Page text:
Experiment on Supervisory Control of a Lunar Lander at the Vertical Motion Simulator
September 6, 2012

Left image shows the outside of the Apollo LEM and an astronaut on the moon's surface. Right image shows LEM with respect to landing site two overlaid on topographical map with fuel contour references lines.
Left, Apollo Lunar Exploration Module (LEM); Right, Head Down Display showing LEM with respect to landing site two overlaid on topographical map with yellow fuel contour reference lines

The first phase of the Supervisory Control of a Lunar Lander (SCoLL) experiment on the Vertical Motion Simulator (VMS) used a simulation of an Apollo-like Lunar Exploration Module (LEM) to measure the effect of various levels of automation on pilot performance for a Lunar landing task. The research goal was to evaluate pilots' supervisory control performance of landing on the Lunar surface as they adapt to spacecraft failures, secondary tasks, and different spacecraft control modes. The simulation ran for two weeks in June 2012 and eight participants performed 642 simulated Lunar landings. Initial results showed that the increased level of automation can significantly reduce pilot workload resulting in faster pilot response times. The study was conducted by the Exploration Technology Directorate at NASA Ames in collaboration with Draper Laboratory and the Massachusetts Institute of Technology. (POC: Steven Beard and Jessica Marquez)

Dynamic Airspace Configuration (DAC) team visits Cleveland Center
September 6, 2012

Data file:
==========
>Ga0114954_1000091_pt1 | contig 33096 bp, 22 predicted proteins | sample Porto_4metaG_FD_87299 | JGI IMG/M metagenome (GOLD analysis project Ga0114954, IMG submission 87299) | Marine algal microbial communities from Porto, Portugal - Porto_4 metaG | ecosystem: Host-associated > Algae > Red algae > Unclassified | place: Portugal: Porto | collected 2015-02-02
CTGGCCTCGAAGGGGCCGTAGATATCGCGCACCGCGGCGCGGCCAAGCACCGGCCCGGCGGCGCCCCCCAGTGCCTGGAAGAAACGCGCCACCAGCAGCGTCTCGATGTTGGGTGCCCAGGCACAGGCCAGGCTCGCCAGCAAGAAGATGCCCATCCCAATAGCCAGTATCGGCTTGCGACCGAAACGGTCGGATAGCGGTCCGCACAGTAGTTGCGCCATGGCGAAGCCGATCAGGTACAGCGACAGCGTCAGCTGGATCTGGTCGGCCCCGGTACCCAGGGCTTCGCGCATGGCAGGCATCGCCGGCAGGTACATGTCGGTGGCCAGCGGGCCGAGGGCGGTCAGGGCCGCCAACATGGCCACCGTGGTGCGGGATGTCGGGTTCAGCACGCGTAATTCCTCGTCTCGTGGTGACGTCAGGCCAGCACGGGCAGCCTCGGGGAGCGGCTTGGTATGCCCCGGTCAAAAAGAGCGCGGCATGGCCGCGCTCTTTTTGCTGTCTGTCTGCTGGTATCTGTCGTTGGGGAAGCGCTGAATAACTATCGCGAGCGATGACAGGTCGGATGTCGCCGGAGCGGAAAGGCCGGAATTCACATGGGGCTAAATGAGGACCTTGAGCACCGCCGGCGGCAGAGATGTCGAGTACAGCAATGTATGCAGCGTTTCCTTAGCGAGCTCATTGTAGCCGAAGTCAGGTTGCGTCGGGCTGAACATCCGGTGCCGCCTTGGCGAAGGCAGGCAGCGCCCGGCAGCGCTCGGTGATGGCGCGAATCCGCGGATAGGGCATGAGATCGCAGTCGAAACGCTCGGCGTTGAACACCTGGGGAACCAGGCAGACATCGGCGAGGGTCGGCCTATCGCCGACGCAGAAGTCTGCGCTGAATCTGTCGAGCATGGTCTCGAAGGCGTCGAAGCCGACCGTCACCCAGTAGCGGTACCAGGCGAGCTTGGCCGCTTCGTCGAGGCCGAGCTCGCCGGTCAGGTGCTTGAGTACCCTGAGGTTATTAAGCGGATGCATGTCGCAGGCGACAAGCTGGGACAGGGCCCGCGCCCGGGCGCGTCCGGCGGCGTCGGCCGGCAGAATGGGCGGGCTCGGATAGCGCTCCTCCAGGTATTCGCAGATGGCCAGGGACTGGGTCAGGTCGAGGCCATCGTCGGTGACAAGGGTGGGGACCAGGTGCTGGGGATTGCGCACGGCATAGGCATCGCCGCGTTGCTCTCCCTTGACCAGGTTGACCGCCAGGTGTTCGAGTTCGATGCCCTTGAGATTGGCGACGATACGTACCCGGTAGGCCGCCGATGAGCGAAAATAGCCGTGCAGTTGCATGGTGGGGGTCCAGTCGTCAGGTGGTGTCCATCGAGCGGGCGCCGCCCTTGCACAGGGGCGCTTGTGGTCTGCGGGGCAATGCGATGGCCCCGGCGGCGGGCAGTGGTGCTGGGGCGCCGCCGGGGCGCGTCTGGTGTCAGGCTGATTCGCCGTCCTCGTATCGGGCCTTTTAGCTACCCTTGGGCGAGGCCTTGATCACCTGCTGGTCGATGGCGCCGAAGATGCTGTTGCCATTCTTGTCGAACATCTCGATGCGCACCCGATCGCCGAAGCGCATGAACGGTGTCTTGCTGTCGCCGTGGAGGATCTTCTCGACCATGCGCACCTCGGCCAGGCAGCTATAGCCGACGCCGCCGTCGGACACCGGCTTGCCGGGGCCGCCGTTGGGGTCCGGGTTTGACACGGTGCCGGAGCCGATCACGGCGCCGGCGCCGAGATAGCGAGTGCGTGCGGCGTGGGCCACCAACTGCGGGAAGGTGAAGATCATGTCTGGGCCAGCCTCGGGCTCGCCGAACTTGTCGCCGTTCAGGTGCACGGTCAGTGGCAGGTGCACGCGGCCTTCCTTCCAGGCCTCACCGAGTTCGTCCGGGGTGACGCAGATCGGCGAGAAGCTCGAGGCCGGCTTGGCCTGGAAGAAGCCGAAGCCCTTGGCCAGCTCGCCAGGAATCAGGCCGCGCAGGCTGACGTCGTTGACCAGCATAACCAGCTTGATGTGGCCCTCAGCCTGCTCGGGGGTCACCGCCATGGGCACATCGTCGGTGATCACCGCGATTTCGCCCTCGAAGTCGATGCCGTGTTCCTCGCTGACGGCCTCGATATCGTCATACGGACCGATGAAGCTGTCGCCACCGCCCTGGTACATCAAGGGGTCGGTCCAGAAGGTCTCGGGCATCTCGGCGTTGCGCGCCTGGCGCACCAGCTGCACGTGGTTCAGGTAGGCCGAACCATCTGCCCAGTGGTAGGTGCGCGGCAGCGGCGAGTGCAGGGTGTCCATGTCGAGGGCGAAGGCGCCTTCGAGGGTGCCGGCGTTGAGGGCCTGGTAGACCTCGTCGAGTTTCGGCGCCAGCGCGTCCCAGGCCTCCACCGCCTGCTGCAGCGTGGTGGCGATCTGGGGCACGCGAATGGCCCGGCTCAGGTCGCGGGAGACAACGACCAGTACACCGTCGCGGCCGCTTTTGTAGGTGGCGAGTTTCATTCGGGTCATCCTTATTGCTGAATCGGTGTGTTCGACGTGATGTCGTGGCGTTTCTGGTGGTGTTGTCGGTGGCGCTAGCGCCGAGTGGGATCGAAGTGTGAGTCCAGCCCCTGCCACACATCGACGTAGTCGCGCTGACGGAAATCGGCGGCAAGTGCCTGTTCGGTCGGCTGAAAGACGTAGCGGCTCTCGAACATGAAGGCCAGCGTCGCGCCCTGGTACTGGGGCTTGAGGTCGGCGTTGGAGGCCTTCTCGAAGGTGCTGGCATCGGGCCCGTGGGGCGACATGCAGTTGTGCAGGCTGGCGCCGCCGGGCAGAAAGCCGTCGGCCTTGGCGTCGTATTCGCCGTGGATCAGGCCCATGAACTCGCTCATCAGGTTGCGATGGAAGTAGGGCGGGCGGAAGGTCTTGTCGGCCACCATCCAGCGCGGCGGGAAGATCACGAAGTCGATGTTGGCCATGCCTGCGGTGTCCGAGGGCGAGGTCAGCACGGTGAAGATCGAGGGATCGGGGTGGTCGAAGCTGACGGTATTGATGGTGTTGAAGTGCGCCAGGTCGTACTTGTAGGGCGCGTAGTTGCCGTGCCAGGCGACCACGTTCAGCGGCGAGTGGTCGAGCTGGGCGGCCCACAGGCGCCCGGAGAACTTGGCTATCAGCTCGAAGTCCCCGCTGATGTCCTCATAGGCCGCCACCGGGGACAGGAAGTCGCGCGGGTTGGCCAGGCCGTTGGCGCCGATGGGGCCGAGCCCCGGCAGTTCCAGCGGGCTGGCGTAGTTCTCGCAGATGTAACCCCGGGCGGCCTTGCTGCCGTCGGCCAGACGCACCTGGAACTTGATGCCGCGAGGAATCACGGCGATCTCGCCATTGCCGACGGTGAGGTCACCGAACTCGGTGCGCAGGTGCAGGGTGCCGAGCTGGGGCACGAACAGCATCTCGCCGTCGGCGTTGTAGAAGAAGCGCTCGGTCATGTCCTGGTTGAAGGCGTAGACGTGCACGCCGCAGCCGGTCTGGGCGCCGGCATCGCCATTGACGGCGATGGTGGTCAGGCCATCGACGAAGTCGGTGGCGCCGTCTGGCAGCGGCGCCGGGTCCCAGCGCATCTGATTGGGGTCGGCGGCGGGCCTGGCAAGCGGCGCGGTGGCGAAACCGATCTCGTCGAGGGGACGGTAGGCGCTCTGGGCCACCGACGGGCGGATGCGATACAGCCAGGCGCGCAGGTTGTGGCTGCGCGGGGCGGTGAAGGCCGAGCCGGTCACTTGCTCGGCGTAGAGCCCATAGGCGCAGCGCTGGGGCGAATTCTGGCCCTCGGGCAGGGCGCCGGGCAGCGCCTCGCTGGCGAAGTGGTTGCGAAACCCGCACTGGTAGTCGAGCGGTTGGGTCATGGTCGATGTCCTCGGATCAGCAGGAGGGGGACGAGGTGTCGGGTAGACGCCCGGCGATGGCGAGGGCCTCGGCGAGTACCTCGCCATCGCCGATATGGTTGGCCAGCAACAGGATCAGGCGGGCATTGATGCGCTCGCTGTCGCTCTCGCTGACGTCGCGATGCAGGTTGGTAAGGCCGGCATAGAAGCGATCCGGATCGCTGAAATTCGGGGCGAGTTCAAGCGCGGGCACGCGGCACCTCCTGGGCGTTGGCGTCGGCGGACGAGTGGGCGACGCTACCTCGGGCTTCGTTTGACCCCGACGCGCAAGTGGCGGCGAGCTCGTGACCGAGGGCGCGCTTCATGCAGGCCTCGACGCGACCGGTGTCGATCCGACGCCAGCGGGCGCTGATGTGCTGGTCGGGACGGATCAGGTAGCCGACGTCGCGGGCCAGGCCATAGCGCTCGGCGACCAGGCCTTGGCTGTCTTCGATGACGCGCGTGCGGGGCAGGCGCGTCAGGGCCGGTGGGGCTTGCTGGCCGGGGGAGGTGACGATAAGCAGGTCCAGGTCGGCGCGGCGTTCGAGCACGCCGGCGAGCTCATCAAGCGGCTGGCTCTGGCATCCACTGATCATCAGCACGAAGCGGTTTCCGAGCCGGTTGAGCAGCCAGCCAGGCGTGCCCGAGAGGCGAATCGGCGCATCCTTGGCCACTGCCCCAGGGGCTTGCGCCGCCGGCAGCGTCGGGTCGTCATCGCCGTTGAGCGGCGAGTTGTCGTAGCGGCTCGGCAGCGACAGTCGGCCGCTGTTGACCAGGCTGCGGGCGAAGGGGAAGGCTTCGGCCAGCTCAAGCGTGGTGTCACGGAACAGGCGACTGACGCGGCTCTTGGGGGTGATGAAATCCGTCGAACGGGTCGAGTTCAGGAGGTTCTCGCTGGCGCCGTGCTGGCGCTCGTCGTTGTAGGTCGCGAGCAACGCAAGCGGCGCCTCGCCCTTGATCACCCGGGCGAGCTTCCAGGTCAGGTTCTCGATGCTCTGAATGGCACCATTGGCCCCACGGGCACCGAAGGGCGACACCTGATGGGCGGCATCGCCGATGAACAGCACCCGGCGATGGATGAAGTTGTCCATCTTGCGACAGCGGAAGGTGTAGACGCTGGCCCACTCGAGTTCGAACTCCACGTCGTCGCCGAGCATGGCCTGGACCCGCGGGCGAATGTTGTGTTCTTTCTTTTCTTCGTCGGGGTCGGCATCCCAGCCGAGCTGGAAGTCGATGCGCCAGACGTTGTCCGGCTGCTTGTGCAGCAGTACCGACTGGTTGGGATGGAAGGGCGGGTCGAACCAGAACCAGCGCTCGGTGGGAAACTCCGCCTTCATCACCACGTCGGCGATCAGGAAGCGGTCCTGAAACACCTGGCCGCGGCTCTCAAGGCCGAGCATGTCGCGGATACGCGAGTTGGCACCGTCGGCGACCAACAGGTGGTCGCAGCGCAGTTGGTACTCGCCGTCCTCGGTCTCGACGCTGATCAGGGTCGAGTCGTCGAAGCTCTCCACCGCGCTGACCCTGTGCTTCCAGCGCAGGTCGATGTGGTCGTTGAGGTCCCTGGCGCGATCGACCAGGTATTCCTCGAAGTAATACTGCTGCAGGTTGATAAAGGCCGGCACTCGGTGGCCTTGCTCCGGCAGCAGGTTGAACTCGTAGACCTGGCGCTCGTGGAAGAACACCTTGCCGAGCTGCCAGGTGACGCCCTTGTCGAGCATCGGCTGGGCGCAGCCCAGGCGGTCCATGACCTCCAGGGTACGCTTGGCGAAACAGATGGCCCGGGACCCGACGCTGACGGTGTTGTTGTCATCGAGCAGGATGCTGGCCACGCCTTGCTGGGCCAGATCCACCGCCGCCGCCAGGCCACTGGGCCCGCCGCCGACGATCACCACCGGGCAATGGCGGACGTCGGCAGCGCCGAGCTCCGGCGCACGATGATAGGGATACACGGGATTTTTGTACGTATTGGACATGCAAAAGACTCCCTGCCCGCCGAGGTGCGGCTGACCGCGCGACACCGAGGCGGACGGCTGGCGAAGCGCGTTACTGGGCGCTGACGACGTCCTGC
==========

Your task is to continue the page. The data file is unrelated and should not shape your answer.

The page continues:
Six members of the NASA DAC team visited Cleveland Center (ZOB), August 30-31, 2012 to address feedback on the Operational Airspace Sectorization Integrated System (OASIS) and to discuss the ZOB airspace redesign project. Detailed briefings on the OASIS algorithm and its graphical user interface (GUI) were presented, covering key properties of OASIS-generated sector configurations compared with historical sector configurations as well as the design/usage of the GUI. The briefings were very well received, and ZOB staff provided valuable feedback that will help the OASIS team refine both the algorithm and GUI. The NASA team also spent several hours on the ZOB operational floor, observing sector combine/decombine operations during high-activity times bracketing the three shift changes over a 24-hour period. The information gained from these observations is helping the team prepare for a human-in-the-loop evaluation of OASIS functionality at Ames Research Center this fall. The DAC team also met with the ZOB airspace redesign project staff, who are in the process of significantly modifying sector boundary definitions to conform with the new navaid-independent Q-routes replacing many of ZOB's conventional jet routes. The DAC team will contribute through a technical analysis of the resulting sector loading patterns and will help the ZOB airspace redesign team formulate, refine, and validate their new sector designs. These activities will contribute to NASA's development of an “airspace refresh” methodology that can be applied to other Centers in the National Airspace System. (POC: Karl Bilimoria)